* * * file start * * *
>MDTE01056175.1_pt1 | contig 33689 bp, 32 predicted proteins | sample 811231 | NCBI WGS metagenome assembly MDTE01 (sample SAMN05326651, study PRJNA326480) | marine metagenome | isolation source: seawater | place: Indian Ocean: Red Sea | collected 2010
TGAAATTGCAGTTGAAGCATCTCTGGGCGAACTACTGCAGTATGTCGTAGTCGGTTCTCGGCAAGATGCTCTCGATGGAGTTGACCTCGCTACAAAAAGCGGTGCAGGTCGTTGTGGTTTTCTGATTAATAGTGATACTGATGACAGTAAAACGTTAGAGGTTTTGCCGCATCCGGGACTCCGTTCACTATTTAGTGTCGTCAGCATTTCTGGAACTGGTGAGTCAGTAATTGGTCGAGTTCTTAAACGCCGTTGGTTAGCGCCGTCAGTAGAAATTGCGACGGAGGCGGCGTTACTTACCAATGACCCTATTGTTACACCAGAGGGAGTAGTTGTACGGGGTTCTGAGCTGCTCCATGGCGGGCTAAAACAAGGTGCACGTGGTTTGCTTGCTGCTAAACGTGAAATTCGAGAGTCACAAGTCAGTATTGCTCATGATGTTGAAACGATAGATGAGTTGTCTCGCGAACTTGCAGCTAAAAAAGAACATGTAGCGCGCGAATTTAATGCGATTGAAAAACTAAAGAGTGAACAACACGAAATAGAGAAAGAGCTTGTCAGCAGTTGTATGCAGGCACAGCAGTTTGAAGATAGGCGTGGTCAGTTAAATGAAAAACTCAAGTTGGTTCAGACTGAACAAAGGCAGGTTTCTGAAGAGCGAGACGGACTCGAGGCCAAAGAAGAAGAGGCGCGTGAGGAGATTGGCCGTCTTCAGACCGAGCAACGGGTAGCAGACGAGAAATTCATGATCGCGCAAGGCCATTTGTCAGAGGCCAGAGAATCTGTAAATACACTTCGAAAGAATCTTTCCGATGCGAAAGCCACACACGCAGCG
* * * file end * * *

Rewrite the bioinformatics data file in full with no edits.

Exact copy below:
>MDTE01056175.1_pt1 | contig 33689 bp, 32 predicted proteins | sample 811231 | NCBI WGS metagenome assembly MDTE01 (sample SAMN05326651, study PRJNA326480) | marine metagenome | isolation source: seawater | place: Indian Ocean: Red Sea | collected 2010
TGAAATTGCAGTTGAAGCATCTCTGGGCGAACTACTGCAGTATGTCGTAGTCGGTTCTCGGCAAGATGCTCTCGATGGAGTTGACCTCGCTACAAAAAGCGGTGCAGGTCGTTGTGGTTTTCTGATTAATAGTGATACTGATGACAGTAAAACGTTAGAGGTTTTGCCGCATCCGGGACTCCGTTCACTATTTAGTGTCGTCAGCATTTCTGGAACTGGTGAGTCAGTAATTGGTCGAGTTCTTAAACGCCGTTGGTTAGCGCCGTCAGTAGAAATTGCGACGGAGGCGGCGTTACTTACCAATGACCCTATTGTTACACCAGAGGGAGTAGTTGTACGGGGTTCTGAGCTGCTCCATGGCGGGCTAAAACAAGGTGCACGTGGTTTGCTTGCTGCTAAACGTGAAATTCGAGAGTCACAAGTCAGTATTGCTCATGATGTTGAAACGATAGATGAGTTGTCTCGCGAACTTGCAGCTAAAAAAGAACATGTAGCGCGCGAATTTAATGCGATTGAAAAACTAAAGAGTGAACAACACGAAATAGAGAAAGAGCTTGTCAGCAGTTGTATGCAGGCACAGCAGTTTGAAGATAGGCGTGGTCAGTTAAATGAAAAACTCAAGTTGGTTCAGACTGAACAAAGGCAGGTTTCTGAAGAGCGAGACGGACTCGAGGCCAAAGAAGAAGAGGCGCGTGAGGAGATTGGCCGTCTTCAGACCGAGCAACGGGTAGCAGACGAGAAATTCATGATCGCGCAAGGCCATTTGTCAGAGGCCAGAGAATCTGTAAATACACTTCGAAAGAATCTTTCCGATGCGAAAGCCACACACGCAGCG